Charleston County government has been sending out multiple bills for the same properties and collecting many thousands of dollars in overpaid taxes, an attorney and former county councilman said.
"This is wrong," said Curtis Bostic, who is representing a family estate in a civil suit against the county. "The tax code doesn't allow you to do this. I'm not trying to make waves. I love the county. But this is wrong. This is just flat thievery."
County Administrator Allen O'Neal said Tuesday that because the issue is in litigation, it would be inappropriate for him to comment. O'Neal did say that the issue "is multi-dimensional. It's not just real straightforward. You're hearing one piece."
Bostic, who served on County Council from 2000 to 2008, said he learned of the issue from another lawyer who was handling a property dispute.
Bostic has since found 594 instances of what he said is double billing, brought it to the attention of more county officials but said the practice still continues.
Leslie Ayers, who lives in California, is a co-trustee of a family trust that owns about 17 vacant parcels in the
East Cooper area. She said the trust has overpaid taxes for more than 20 years.
While the county has reimbursed the trust for the past two years, the trust has hired Bostic to sue the county to collect the rest -- a sum of more than $250,000 -- and to change the practice.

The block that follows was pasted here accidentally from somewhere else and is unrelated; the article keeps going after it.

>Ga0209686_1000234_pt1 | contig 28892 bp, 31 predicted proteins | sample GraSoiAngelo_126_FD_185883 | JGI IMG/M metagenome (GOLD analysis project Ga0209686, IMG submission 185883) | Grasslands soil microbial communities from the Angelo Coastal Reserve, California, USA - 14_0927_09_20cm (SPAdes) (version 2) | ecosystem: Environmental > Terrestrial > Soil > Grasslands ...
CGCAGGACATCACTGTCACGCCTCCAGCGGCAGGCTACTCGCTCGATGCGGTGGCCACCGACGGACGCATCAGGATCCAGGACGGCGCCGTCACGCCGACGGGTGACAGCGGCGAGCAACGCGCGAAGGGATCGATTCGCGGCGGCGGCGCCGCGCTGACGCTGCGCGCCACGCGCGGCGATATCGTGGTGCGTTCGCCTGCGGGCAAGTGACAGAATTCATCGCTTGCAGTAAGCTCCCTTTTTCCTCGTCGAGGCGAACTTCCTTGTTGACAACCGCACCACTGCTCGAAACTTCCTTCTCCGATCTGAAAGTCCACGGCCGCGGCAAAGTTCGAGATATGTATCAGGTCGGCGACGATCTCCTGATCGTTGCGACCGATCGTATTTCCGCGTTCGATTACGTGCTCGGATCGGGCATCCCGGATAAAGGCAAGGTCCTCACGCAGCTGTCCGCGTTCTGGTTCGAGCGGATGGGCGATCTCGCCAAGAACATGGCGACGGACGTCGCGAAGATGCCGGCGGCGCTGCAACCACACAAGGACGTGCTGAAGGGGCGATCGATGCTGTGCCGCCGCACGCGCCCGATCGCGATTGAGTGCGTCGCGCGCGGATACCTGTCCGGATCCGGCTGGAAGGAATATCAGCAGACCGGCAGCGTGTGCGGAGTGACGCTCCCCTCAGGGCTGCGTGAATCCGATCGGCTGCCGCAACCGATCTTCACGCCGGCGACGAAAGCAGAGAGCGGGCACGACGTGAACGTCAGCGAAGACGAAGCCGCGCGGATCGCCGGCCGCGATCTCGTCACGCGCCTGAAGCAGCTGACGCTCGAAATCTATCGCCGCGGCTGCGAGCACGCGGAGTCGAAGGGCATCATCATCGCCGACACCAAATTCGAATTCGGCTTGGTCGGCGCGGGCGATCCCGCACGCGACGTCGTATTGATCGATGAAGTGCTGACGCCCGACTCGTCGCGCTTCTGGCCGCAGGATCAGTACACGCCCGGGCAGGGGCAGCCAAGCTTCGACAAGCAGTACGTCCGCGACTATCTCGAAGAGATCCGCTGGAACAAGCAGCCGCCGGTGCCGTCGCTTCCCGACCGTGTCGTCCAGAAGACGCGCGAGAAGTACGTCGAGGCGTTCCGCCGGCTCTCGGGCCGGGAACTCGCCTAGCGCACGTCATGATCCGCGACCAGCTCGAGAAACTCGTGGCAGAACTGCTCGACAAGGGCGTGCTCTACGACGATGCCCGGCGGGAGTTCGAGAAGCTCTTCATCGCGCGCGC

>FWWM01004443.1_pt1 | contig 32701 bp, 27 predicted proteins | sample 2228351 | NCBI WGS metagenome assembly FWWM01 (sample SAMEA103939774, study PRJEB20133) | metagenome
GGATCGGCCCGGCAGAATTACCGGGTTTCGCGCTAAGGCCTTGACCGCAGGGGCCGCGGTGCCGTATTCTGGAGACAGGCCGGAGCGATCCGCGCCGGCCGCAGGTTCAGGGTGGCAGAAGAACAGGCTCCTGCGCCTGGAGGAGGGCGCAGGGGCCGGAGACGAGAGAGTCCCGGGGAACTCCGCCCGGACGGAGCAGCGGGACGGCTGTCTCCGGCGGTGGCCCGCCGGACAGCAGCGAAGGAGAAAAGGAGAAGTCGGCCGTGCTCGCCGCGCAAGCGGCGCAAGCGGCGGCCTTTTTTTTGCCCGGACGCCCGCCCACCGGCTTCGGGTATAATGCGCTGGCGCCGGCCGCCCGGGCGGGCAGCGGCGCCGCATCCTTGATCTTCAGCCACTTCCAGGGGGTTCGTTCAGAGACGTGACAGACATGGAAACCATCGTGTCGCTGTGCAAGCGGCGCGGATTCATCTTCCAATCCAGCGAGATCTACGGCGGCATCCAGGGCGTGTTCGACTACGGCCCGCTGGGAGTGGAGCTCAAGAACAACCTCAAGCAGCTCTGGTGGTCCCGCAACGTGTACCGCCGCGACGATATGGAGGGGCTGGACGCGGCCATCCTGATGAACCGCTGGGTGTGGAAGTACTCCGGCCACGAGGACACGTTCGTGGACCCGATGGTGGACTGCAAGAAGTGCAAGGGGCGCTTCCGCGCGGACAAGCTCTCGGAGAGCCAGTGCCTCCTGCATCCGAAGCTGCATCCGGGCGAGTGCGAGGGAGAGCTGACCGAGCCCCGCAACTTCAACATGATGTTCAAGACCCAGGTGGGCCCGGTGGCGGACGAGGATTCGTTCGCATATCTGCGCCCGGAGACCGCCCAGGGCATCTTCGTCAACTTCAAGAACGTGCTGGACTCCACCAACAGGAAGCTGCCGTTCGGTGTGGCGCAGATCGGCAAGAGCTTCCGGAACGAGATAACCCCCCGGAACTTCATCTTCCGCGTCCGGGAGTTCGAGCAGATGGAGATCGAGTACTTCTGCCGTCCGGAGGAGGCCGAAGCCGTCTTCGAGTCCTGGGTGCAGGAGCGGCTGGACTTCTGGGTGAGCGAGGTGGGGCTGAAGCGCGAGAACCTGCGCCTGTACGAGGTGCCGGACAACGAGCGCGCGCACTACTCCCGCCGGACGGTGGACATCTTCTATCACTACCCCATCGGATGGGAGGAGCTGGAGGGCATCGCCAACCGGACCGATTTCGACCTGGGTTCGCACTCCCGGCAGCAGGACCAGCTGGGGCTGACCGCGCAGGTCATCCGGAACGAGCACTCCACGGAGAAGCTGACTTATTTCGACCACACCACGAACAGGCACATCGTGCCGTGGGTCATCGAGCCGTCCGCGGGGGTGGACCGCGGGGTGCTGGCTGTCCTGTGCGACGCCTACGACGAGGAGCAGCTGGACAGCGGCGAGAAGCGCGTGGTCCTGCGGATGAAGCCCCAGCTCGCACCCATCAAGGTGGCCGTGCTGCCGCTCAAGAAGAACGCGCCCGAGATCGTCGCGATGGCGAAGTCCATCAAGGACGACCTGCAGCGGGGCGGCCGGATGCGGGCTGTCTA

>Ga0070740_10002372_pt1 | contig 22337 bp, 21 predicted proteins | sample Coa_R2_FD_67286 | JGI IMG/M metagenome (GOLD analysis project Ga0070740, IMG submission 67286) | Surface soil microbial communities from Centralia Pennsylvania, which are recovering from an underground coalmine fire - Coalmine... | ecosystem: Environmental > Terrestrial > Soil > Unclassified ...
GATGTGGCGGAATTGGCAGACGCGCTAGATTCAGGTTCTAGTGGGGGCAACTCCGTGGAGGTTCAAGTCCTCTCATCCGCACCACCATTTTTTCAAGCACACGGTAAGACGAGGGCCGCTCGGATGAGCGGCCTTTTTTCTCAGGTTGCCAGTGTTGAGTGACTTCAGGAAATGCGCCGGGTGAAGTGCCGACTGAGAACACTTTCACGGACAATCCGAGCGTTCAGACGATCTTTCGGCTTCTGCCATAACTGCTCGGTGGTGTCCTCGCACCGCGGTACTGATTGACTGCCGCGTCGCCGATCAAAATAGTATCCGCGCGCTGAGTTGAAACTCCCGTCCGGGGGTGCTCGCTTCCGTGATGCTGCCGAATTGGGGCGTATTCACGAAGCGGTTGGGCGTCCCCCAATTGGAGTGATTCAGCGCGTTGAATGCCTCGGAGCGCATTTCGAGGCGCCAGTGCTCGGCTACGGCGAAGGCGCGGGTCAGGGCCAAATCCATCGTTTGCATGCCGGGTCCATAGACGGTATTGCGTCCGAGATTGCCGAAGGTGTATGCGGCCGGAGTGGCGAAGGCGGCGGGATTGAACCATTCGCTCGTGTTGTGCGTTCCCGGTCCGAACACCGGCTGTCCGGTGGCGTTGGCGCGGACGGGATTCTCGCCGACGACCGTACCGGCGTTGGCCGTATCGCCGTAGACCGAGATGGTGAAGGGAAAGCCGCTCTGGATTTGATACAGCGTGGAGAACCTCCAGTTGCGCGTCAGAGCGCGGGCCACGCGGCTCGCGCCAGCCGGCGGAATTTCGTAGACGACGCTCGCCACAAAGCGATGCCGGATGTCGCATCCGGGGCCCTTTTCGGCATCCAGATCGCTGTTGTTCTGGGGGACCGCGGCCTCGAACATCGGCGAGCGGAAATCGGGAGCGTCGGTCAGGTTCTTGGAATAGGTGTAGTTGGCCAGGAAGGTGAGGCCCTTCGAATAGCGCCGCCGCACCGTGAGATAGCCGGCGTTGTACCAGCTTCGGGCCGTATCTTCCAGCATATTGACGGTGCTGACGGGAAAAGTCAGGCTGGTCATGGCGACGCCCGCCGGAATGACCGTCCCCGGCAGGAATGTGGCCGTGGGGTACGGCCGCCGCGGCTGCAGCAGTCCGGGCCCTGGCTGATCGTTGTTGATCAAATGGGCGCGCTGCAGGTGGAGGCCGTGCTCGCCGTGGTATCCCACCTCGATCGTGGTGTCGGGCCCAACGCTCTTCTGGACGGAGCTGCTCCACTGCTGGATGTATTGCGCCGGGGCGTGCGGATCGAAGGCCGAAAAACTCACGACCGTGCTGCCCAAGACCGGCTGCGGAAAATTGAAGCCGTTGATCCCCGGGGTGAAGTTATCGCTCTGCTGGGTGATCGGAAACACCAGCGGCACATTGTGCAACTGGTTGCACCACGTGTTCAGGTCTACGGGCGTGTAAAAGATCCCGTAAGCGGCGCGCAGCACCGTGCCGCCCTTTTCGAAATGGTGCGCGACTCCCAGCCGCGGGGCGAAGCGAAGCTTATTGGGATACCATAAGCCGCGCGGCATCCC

"I just feel this is unfair," Ayers said.
Bostic said some duplicate bills are created because sloppy property descriptions have put the same piece of land into two tax map numbers, a problem more common in African-American communities.
Bostic said the county assigns a parcel identification number, also known as a "TMS" number, to each piece of property. If two or more people knowingly or unknowingly file a deed or plat involving the same piece of property, each will get a different parcel identification number and a separate tax bill.
"There are some of these where four or five people are paying tax on the same property," he said. "Who goes out and checks the metes and bounds of their properties?"
Bostic said other counties notify property owners when they discover a discrepancy in the records in which multiple bills are created for one parcel.
Bostic's website includes a portion of April 7 testimony from Charleston County Assessor Toy Glennon in which she said the county doesn't tell potential taxpayers that there is a second TMS number for the property.
Bostic said the practice apparently predated Glennon's promotion to the assessor's job, but she has chosen to continue it. Glennon reports to O'Neal.
The web page of Bostic's law firm -- www.bosticlaw.com -- has a tool that lets people check to see if their property is being double taxed, but he said he is not necessarily looking for more clients.
Instead, he wants to see the system changed.
"I can tell you this: This is one of the few times I've been practicing law where I honestly have a passion for something," he said. "I just think it's wrong. I think it's as crooked and as deceitful as anything I've seen in public government."
Council Chairman Teddie Pryor said Tuesday he respects Bostic and expects to get a legal briefing on the issue soon. Pryor said he couldn't comment much beyond that because of the pending lawsuit.
"I'm not going to get hooked on trying this thing in the newspaper because it doesn't do the taxpayers any good," Pryor said.